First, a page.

A South Dakota teen said his manager forced him to wear a demeaning nametag while working at his fast food job.
Tyler Brandt said his boss had been verbally abusive to him since the 16-year-old began working at a Mexican restaurant in Yankton, reported KELO-TV.
“I’ve been very vulnerable, and I’ve been allowing him to say things to me that shouldn’t be said, and after a while I was just worried about being terminated from my position at Taco John’s,” the teen said.
The verbal abuse escalated, the teen said, and the manager pulled him into his office and gave Brandt a nametag that read “Gaytard.”
“I put it on because I didn’t want to upset him, and I felt that if I did do anything to upset him, it would cause me to lose my job because he’d be looking for ways to fire me,” Brandt said.
The teen said he tried taking off the nametag several times, but the manager forced him to wear it all day in front of customers.
“I would always stay behind the till so they couldn’t see the name tag,” Brandt said. “I didn’t want them to see it, but even though they couldn’t see it, he would still call me by the name across the store and customers would notice.”
He decided to quit the following day, after talking with some friends, and he said the manager asked for the nametag back.
A friend described the situation in a post on Taco John’s Facebook page, and that post was shared across social media.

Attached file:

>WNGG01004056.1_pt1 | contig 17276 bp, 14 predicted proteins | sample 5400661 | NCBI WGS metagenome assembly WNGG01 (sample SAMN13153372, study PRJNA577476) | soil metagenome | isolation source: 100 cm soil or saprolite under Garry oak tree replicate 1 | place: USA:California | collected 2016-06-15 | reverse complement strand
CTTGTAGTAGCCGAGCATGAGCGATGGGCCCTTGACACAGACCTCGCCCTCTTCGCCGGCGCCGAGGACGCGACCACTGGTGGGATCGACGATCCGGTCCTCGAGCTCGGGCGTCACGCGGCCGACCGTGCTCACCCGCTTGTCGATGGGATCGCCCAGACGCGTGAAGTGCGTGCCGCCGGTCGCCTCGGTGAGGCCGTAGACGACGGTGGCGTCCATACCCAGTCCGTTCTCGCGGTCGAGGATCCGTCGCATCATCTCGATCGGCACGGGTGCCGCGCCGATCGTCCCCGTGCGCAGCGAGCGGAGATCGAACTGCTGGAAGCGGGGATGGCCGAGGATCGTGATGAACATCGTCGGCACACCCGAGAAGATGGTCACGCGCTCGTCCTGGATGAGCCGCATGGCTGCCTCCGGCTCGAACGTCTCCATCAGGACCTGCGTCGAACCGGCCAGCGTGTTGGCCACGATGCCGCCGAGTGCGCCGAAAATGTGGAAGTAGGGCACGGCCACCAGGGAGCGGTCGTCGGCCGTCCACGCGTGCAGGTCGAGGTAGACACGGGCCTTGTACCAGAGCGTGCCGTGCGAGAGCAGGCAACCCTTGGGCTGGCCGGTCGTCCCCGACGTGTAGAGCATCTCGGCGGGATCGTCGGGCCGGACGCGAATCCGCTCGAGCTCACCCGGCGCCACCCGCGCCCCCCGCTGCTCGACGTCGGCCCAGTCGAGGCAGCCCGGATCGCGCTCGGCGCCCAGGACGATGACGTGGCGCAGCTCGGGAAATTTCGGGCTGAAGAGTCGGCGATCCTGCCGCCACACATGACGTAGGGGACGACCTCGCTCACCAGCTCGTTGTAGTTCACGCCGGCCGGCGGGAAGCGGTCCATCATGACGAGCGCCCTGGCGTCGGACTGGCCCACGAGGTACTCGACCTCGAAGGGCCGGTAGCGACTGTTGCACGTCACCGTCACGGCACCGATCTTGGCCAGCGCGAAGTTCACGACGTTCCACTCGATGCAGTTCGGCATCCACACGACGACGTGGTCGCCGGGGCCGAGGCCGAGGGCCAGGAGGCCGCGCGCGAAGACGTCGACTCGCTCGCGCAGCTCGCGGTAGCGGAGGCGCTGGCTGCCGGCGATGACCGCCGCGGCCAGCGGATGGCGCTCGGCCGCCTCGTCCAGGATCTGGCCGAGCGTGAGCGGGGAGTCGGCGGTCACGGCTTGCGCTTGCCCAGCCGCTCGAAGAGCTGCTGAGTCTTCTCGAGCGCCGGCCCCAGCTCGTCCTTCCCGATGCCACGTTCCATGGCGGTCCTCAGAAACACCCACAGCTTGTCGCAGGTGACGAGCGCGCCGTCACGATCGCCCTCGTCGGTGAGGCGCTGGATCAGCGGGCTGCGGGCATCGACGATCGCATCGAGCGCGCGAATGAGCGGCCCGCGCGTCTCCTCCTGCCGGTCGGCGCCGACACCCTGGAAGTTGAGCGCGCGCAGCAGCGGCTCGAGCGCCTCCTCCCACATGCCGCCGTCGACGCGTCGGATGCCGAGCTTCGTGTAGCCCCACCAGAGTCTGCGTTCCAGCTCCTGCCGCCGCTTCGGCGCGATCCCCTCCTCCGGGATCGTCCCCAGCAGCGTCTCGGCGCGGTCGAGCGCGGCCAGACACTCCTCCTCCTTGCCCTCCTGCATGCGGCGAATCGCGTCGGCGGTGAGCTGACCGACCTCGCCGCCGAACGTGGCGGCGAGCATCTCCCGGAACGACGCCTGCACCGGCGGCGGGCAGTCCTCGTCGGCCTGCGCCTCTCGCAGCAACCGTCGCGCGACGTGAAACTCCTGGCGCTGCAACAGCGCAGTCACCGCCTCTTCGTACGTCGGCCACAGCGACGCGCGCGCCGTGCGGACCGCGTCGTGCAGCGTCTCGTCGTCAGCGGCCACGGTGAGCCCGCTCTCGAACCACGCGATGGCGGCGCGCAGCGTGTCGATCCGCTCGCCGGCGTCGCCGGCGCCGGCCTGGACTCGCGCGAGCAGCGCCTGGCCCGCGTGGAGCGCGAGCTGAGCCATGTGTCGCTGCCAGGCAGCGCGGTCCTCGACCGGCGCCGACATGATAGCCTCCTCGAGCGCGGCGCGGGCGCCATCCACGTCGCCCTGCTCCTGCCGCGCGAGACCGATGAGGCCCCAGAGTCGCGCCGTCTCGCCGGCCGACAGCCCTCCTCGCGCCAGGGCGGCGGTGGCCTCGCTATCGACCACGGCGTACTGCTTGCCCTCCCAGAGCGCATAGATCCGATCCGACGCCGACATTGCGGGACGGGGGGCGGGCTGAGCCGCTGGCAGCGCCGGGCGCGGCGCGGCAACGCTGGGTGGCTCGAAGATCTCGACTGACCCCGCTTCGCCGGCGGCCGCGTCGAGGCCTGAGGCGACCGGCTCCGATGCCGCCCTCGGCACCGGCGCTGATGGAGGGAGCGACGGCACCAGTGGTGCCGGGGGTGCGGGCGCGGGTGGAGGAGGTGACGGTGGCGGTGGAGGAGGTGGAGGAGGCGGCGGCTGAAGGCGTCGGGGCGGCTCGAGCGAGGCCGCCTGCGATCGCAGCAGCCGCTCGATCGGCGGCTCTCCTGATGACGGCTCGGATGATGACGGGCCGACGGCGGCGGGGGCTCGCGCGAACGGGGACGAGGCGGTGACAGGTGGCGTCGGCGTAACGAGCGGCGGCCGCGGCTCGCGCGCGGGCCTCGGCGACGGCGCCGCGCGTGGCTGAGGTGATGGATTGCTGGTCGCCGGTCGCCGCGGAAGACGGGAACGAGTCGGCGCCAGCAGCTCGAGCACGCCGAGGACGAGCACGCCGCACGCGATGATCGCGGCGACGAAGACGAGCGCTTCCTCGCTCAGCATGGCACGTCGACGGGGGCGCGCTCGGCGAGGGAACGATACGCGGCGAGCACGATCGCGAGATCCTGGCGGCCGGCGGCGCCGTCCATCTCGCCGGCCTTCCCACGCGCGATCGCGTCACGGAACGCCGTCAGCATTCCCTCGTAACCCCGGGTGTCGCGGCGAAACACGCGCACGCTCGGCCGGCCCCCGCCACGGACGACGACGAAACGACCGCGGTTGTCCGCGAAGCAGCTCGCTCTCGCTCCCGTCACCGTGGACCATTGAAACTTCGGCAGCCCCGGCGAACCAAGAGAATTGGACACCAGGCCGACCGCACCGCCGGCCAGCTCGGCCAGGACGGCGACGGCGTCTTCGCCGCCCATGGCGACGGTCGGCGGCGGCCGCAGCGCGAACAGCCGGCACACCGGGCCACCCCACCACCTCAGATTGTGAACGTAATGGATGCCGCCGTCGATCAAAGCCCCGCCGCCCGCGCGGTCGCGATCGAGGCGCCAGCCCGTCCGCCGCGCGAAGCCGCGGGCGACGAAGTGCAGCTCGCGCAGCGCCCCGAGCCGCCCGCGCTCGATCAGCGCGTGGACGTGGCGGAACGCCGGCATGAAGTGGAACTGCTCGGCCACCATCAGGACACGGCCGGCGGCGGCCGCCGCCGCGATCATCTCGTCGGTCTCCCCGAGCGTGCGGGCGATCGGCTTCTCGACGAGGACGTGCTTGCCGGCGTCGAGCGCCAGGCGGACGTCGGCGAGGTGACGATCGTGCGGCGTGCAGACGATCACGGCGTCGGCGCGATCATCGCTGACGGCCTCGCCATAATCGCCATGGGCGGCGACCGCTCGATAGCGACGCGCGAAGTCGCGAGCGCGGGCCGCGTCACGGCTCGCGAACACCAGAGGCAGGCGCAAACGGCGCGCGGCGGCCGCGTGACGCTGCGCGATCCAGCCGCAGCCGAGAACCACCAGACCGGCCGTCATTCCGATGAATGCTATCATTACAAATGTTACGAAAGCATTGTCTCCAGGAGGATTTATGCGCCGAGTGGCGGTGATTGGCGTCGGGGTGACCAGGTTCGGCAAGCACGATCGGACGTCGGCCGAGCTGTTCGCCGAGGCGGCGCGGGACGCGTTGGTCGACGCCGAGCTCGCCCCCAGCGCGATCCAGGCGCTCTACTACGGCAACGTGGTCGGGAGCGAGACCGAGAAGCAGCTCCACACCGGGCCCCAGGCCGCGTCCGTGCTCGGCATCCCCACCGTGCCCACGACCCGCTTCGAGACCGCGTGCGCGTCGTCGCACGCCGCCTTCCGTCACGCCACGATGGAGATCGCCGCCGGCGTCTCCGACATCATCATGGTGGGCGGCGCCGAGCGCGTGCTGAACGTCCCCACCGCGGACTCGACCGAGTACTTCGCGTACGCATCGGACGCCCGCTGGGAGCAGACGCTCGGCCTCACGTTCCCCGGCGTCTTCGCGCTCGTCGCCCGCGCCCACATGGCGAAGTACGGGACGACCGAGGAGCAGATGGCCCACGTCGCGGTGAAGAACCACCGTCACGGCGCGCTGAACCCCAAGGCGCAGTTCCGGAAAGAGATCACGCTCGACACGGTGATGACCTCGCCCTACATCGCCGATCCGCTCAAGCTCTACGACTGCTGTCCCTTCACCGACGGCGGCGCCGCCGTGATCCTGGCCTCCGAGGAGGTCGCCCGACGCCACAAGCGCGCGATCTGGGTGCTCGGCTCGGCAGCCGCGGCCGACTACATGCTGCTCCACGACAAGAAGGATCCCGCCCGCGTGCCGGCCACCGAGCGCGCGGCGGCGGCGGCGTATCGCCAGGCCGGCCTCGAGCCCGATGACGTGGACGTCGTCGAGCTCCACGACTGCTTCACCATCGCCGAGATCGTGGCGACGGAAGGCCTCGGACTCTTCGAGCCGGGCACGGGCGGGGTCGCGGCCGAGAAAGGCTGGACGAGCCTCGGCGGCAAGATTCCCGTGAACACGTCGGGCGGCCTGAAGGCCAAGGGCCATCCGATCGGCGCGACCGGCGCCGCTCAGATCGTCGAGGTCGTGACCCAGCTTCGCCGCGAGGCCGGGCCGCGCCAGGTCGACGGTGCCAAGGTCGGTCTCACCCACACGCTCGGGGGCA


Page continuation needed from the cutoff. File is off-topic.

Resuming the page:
Manager John Scott, whose father owns the franchise, told the Yankton Daily Press & Dakotan that Brandt picked the nickname for his nametag while joking around with co-workers, but the teen disputes that.
“Do you really think I’d want to go around making a mockery of who I am?” said Brandt, who is openly gay. “It’s really irritating to think someone could believe I would want that label.”
Taco John’s CEO Jeff Linville said the company takes workplace harassment claims seriously.
“The type of discrimination that reportedly took place recently in the Yankton, South Dakota, restaurant is deplorable,” Linville said in a statement. “Such actions will not be tolerated by our company.”
Brandt said he planned to contact a lawyer to pursue possible legal action.
“I don’t think that any person has to put up with what has been going on,” he said. “I don’t think that anybody should have to put up with any kind of discrimination. It’s not fair.”
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